Reason against absolutism

Any set of conceptual, paradigmatic, philosophical, theoretical, or ideological premises, even if supposedly liberatory in origin or intent, if grounded in absolutist premises which pose simplistic responses to complex quandaries, can potentially become instruments of oppression.

One should guard one’s mind accordingly.

An outward directed radicalism

Africans in the US are compelled to embrace everyone’s nationalism and liberatory struggle but our own. We are routinely presented with “radical” politics that seek to elevate some group of social actors, while within such configurations we are often fodder or our destiny an enigma.

Border patrol

Language is a carefully maintained border in the domain of social relations wherein power disparities exist between cultural groups. The languages of the colonized may be subject to marginalization, containment, or expungement. They serve as signifiers of inferiority or subordination.


I was walking through the halls of the university and saw a flyer for a Yoga class with the tag line, “find inner peace”. For Africans, is it rational to seek inner peace without also disrupting the condition of isft that envelops us since the personal and social are entwined?

Jacob Carruthers stated that “The Niswt’s overall function, like that of Wosir, is the establishment of Maat in Tawi, i.e., to establish conditions where enlightenment will prevail over ignorance.”

I maintain that the establishment of Maat is also our charge. To establish Maat in the world is the true basis of enlightenment.
Referenced terms

isft is a Kemetic word that can be translated as wrong-doing or disorder.

niswt is the title of the ruler of Kemet. Pharaoh is a foreign term.

wosir is the divinity that the Greeks called Osiris.

tawi was the national name of Kemet. It referred to the united two lands. tawi literally translates as “two lands”.


Many claim that ideology enables us to better see. This is only partially true. Ideology draws our attention to particular things or ideas in such a way that it also blinds. Thus one must resist the seduction of ideological myopia and its reduction of reality to absolutisms.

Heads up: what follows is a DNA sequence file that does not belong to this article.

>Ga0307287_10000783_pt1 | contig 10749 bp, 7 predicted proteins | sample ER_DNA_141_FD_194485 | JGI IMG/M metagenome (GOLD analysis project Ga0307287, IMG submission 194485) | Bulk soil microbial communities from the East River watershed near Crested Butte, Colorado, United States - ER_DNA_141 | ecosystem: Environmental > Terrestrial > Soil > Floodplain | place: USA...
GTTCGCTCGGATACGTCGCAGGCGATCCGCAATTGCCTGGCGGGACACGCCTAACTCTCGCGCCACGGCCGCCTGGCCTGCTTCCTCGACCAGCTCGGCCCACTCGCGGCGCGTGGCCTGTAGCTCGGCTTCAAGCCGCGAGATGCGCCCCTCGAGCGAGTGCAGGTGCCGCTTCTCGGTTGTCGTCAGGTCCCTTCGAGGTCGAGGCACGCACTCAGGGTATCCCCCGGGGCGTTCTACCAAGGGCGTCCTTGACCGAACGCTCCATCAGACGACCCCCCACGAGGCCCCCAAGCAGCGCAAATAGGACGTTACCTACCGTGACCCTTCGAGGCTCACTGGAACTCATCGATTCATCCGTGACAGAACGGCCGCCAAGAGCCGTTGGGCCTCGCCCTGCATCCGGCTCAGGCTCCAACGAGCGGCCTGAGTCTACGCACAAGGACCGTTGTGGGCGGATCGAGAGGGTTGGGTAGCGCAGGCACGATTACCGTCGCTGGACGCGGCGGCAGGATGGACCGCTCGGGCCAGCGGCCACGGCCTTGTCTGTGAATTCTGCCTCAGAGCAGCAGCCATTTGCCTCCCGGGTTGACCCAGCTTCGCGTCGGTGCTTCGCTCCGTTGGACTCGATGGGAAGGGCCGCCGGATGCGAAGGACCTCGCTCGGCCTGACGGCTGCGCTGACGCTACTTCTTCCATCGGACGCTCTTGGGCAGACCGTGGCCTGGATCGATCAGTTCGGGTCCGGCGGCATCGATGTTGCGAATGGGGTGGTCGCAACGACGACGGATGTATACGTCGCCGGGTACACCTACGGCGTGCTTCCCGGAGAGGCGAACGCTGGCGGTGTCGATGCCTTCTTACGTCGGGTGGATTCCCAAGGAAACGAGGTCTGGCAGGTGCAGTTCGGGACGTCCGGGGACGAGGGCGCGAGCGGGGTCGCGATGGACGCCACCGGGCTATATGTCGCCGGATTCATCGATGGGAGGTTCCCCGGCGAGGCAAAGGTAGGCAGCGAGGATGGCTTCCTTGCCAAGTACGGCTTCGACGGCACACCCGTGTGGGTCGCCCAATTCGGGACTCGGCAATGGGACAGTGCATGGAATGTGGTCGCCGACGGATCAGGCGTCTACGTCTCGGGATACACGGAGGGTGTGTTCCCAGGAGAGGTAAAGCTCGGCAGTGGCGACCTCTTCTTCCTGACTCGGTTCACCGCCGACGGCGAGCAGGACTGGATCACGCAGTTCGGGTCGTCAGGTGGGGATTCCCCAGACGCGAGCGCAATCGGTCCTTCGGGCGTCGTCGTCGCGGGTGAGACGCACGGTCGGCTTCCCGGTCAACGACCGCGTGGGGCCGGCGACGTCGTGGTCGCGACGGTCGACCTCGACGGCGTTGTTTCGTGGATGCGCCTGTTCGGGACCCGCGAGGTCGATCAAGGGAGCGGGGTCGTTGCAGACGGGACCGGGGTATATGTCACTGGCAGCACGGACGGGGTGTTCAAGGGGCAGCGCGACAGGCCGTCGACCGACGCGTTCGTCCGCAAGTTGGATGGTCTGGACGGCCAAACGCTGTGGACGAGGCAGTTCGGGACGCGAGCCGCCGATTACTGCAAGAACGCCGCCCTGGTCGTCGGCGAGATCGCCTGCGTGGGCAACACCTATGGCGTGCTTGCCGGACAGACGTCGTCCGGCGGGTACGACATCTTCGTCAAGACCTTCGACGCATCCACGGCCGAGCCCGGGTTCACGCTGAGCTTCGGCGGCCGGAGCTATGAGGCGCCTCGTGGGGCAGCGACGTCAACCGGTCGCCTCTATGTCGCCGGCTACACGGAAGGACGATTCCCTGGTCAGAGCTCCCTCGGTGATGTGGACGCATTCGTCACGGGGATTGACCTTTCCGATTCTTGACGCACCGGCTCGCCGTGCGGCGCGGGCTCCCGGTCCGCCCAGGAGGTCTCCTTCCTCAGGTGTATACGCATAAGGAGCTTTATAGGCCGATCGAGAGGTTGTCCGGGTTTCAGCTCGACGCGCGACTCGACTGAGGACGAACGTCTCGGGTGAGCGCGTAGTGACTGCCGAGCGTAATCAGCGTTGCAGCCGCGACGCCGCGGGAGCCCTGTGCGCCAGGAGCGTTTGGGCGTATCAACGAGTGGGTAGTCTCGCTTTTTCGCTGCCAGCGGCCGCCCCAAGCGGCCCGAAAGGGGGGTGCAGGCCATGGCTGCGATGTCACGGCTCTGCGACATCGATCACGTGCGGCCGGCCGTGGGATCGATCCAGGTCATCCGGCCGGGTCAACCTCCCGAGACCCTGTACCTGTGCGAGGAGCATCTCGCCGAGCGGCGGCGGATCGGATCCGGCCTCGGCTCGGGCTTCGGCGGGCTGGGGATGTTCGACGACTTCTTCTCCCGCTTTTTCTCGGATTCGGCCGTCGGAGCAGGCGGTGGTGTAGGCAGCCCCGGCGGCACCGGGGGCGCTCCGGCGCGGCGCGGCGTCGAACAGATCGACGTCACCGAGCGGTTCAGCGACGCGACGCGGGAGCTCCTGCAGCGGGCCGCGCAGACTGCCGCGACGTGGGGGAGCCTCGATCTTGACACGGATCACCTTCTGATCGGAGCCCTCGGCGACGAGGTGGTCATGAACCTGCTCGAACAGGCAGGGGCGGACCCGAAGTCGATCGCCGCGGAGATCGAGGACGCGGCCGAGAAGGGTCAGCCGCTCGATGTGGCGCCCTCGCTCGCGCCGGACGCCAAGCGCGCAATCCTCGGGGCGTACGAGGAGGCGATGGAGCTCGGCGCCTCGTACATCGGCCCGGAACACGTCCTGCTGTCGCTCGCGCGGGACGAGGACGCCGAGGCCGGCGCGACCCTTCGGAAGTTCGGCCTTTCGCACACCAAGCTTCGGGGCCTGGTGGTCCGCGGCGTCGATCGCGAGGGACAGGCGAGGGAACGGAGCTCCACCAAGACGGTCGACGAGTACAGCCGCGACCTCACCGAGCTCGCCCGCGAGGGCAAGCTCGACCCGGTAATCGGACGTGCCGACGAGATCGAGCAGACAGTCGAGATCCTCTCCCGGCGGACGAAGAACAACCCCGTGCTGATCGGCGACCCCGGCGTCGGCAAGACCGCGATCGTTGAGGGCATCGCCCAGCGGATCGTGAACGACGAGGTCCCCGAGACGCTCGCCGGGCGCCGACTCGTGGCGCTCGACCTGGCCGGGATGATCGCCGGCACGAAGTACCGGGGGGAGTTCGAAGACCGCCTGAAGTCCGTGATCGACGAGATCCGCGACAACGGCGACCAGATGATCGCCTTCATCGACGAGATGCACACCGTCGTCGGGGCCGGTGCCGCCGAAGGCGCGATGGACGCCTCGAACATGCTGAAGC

Q&A: Ancient Egypt in African history

A person posed the following question: Since most of our ancestry derives from West Africa, why does African history always focus on Ancient Egypt?
My response: I don’t think that African history only focuses on Egypt (Kemet), however the focus on Egypt among African Americans goes back to the 19th Century, wherein its grand legacy was seen as a means of redeeming the false notion that Africa was devoid of history and that Africans had never created a great civilization. If we were to survey the historiography of 19th and mid-20th Century African American intellectuals, we do see a significant focus on Egypt, but there were also a fair number of intellectuals writing about other, later civilizations; consider for instance Du Bois’s groundbreaking texts The Negro and Black Folks Then and Now, as well as Carter G. Woodson’s The African Background Outlined. All of these texts offer a fairly balanced treatment of Black history.

To be sure, there are critiques to be made of a “lop-sided” focus on Egypt, particularly if such a study does not alleviate our often impoverished knowledge of the rest of Africa. Many argue that as Diasporan Africans, we should be more acquainted with the history of West and Central Africa. I agree with this, but also add that it is important to understand African history as a continuum that spans from ancient Egypt and Nubia to the present day.